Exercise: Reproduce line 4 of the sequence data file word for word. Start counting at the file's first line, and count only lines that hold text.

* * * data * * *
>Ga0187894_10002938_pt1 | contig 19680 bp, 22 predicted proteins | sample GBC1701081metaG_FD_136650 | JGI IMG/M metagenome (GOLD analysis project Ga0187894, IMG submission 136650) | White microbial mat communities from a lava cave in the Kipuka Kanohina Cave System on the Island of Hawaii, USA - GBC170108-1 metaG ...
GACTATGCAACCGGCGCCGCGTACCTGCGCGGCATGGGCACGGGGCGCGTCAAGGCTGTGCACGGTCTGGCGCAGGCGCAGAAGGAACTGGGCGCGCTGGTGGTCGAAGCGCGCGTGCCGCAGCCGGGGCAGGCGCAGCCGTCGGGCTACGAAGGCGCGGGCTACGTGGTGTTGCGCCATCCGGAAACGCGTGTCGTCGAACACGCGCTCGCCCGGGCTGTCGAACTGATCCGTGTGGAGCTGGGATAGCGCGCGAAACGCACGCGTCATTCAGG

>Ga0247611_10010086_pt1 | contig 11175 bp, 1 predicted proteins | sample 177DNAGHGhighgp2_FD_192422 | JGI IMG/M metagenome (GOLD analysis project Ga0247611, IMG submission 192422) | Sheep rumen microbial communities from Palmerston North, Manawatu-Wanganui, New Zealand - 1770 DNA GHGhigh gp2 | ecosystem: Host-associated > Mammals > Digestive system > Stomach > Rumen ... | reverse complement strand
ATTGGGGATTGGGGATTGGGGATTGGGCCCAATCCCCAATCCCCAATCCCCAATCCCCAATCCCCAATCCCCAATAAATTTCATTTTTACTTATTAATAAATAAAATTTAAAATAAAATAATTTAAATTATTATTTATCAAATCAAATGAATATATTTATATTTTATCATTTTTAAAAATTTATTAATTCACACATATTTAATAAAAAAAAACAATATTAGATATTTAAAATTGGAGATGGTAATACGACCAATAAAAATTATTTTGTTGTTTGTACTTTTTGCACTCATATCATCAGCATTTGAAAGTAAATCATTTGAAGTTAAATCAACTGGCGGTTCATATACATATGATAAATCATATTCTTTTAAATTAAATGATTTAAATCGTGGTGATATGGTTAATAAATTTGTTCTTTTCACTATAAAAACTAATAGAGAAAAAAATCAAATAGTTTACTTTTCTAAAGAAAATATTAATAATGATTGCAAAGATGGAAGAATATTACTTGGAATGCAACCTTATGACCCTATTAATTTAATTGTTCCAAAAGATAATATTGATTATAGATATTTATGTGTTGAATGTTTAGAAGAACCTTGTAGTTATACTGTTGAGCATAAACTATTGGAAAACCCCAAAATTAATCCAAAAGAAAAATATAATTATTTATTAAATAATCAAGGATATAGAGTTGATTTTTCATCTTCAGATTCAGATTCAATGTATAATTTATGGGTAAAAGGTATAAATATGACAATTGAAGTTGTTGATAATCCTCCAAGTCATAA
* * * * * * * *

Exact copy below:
ATTGGGGATTGGGGATTGGGGATTGGGCCCAATCCCCAATCCCCAATCCCCAATCCCCAATCCCCAATCCCCAATAAATTTCATTTTTACTTATTAATAAATAAAATTTAAAATAAAATAATTTAAATTATTATTTATCAAATCAAATGAATATATTTATATTTTATCATTTTTAAAAATTTATTAATTCACACATATTTAATAAAAAAAAACAATATTAGATATTTAAAATTGGAGATGGTAATACGACCAATAAAAATTATTTTGTTGTTTGTACTTTTTGCACTCATATCATCAGCATTTGAAAGTAAATCATTTGAAGTTAAATCAACTGGCGGTTCATATACATATGATAAATCATATTCTTTTAAATTAAATGATTTAAATCGTGGTGATATGGTTAATAAATTTGTTCTTTTCACTATAAAAACTAATAGAGAAAAAAATCAAATAGTTTACTTTTCTAAAGAAAATATTAATAATGATTGCAAAGATGGAAGAATATTACTTGGAATGCAACCTTATGACCCTATTAATTTAATTGTTCCAAAAGATAATATTGATTATAGATATTTATGTGTTGAATGTTTAGAAGAACCTTGTAGTTATACTGTTGAGCATAAACTATTGGAAAACCCCAAAATTAATCCAAAAGAAAAATATAATTATTTATTAAATAATCAAGGATATAGAGTTGATTTTTCATCTTCAGATTCAGATTCAATGTATAATTTATGGGTAAAAGGTATAAATATGACAATTGAAGTTGTTGATAATCCTCCAAGTCATAA